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4 Algebraic Approach to Cancelling Laser and Optical Bench Noises

In ground based detectors the arms are chosen to be of equal length so that the laser light experiences identical delay in each arm of the interferometer. This arrangement precisely cancels the laser frequency/phase noise at the photodetector. The required sensitivity of the instrument can thus only be achieved by near exact cancellation of the laser frequency noise. However, in LISA it is impossible to achieve equal distances between spacecraft, and the laser noise cannot be cancelled in this way. It is possible to combine the recorded data linearly with suitable time-delays corresponding to the three arm lengths of the giant triangular interferometer so that the laser phase noise is cancelled. Here we present a systematic method based on modules over polynomial rings which guarantees all the data combinations that cancel both the laser phase and the optical bench motion noises.

We first consider the simpler case, where we ignore the optical-bench motion noise and consider only the laser phase noise. We do this because the algebra is somewhat simpler and the method is easy to apply. The simplification amounts to physically considering each spacecraft rigidly carrying the assembly of lasers, beam-splitters, and photodetectors. The two lasers on each spacecraft could be considered to be locked, so effectively there would be only one laser on each spacecraft. This mathematically amounts to setting Di = D'i = 0 and pi = p'i. The scheme we describe here for laser phase noise can be extended in a straight-forward way to include optical bench motion noise, which we address in the last part of this section.

The data combinations, when only the laser phase noise is considered, consist of the six suitably delayed data streams (inter-spacecraft), the delays being integer multiples of the light travel times between spacecraft, which can be conveniently expressed in terms of polynomials in the three delay operators D1, D2, D3. The laser noise cancellation condition puts three constraints on the six polynomials of the delay operators corresponding to the six data streams. The problem therefore consists of finding six-tuples of polynomials which satisfy the laser noise cancellation constraints. These polynomial tuples form a module1 called the module of syzygies. There exist standard methods for obtaining the module, by which we mean methods for obtaining the generators of the module so that the linear combinations of the generators generate the entire module. The procedure first consists of obtaining a Gröbner basis for the ideal generated by the coefficients appearing in the constraints. This ideal is in the polynomial ring in the variables D1, D2, D3 over the domain of rational numbers (or integers if one gets rid of the denominators). To obtain the Gröbner basis for the ideal, one may use the Buchberger algorithm or use an application such as Mathematica [35]. From the Gröbner basis there is a standard way to obtain a generating set for the required module. This procedure has been described in the literature [2Jump To The Next Citation Point16Jump To The Next Citation Point]. We thus obtain seven generators for the module. However, the method does not guarantee a minimal set and we find that a generating set of 4 polynomial six-tuples suffice to generate the required module. Alternatively, we can obtain generating sets by using the software Macaulay 2. The importance of obtaining more data combinations is evident: They provide the necessary redundancy - different data combinations produce different transfer functions for GWs and the system noises so specific data combinations could be optimal for given astrophysical source parameters in the context of maximizing SNR, detection probability, improving parameter estimates, etc.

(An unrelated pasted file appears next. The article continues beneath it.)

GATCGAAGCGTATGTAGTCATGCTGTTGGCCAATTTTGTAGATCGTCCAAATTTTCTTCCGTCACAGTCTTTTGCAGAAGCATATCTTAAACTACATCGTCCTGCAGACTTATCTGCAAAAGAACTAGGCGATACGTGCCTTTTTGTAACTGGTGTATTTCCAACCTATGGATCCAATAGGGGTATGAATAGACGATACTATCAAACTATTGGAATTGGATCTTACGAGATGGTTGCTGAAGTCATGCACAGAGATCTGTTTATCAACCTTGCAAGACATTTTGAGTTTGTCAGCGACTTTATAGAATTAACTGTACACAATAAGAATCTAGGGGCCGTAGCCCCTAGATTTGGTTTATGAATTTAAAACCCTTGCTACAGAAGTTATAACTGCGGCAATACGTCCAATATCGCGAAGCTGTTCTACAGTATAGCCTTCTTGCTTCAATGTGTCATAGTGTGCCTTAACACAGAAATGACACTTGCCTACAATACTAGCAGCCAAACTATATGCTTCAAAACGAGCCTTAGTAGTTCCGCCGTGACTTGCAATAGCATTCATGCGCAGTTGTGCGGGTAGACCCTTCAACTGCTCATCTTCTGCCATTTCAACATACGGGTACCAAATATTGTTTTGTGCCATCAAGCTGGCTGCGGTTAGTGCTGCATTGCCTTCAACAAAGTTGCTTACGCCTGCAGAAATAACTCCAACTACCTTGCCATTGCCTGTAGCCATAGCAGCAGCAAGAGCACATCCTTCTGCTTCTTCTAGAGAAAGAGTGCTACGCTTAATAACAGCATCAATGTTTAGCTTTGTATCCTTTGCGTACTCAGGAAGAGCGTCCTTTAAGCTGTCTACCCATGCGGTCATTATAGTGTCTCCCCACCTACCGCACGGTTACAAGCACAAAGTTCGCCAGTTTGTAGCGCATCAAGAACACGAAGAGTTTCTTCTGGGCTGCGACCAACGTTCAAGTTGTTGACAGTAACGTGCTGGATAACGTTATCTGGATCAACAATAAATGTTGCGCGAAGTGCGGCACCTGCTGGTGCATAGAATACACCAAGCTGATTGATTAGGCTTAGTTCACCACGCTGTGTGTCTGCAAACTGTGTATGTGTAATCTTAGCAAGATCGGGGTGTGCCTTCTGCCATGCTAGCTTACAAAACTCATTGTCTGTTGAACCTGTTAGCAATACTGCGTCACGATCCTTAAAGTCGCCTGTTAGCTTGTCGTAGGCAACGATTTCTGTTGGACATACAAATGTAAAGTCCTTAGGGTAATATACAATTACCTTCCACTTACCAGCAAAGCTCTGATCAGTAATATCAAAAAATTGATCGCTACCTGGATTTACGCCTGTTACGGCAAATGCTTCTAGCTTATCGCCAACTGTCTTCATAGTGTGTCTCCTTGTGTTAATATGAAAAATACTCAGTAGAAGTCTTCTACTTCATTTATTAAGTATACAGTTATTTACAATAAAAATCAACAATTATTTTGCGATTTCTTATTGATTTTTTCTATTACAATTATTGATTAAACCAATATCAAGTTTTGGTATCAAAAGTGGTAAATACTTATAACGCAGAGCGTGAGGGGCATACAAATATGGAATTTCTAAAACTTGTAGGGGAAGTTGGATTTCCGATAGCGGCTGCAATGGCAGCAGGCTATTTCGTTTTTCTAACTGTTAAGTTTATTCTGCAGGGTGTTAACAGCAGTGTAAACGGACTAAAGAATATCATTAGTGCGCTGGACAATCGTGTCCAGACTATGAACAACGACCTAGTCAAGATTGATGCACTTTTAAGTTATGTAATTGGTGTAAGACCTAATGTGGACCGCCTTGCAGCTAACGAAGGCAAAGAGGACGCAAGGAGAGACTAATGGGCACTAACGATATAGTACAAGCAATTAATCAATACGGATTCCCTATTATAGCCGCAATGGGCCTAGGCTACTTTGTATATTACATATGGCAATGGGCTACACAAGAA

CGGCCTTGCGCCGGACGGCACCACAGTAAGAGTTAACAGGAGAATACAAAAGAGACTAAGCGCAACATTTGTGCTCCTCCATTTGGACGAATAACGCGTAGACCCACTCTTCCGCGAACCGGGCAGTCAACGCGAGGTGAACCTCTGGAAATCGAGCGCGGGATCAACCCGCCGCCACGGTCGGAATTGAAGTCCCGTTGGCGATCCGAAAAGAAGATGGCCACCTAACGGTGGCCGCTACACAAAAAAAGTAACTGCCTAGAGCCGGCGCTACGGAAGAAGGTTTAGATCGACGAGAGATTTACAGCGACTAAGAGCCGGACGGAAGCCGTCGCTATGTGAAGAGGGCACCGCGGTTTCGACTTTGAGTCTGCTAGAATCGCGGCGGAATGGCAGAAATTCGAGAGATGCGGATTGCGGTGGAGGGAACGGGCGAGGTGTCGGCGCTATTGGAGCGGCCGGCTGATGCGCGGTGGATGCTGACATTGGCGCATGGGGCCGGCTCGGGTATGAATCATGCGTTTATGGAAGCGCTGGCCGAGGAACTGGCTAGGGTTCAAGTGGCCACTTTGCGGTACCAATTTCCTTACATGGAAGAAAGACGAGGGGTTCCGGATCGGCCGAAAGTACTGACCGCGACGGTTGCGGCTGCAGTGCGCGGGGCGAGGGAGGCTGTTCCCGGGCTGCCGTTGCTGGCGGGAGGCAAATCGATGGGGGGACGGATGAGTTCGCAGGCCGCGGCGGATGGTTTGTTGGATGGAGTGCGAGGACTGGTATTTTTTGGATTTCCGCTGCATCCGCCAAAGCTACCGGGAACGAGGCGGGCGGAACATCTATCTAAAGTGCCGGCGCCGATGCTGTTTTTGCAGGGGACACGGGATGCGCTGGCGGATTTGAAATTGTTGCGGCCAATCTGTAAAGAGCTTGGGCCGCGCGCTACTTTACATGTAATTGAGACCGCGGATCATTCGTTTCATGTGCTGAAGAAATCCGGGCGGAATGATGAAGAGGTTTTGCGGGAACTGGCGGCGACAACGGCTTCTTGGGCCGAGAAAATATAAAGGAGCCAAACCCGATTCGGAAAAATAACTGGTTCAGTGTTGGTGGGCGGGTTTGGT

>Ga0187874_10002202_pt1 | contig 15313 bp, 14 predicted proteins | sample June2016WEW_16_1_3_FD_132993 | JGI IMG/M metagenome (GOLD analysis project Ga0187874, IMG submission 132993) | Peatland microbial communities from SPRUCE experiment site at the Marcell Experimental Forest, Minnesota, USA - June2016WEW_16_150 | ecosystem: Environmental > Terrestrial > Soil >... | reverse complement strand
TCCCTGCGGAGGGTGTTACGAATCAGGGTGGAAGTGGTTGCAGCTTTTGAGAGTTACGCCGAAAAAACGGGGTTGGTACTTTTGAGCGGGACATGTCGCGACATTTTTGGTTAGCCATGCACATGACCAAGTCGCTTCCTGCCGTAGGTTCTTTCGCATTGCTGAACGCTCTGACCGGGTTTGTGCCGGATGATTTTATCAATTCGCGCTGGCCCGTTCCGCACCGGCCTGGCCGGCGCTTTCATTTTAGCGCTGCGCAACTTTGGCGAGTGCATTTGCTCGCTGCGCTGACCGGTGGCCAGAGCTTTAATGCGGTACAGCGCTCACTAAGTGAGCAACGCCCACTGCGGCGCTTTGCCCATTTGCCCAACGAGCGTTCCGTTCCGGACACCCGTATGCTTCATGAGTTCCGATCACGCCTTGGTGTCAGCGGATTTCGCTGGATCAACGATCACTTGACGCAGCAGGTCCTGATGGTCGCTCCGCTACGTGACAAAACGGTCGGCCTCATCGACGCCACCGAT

4.1 Cancellation of laser phase noise
 4.2 Cancellation of laser phase noise in the unequal-arm interferometer
 4.3 The module of syzygies
 4.4 Gröbner basis
 4.5 Generating set for the module of syzygies
 4.6 Canceling optical bench motion noise
 4.7 Physical interpretation of the TDI combinations

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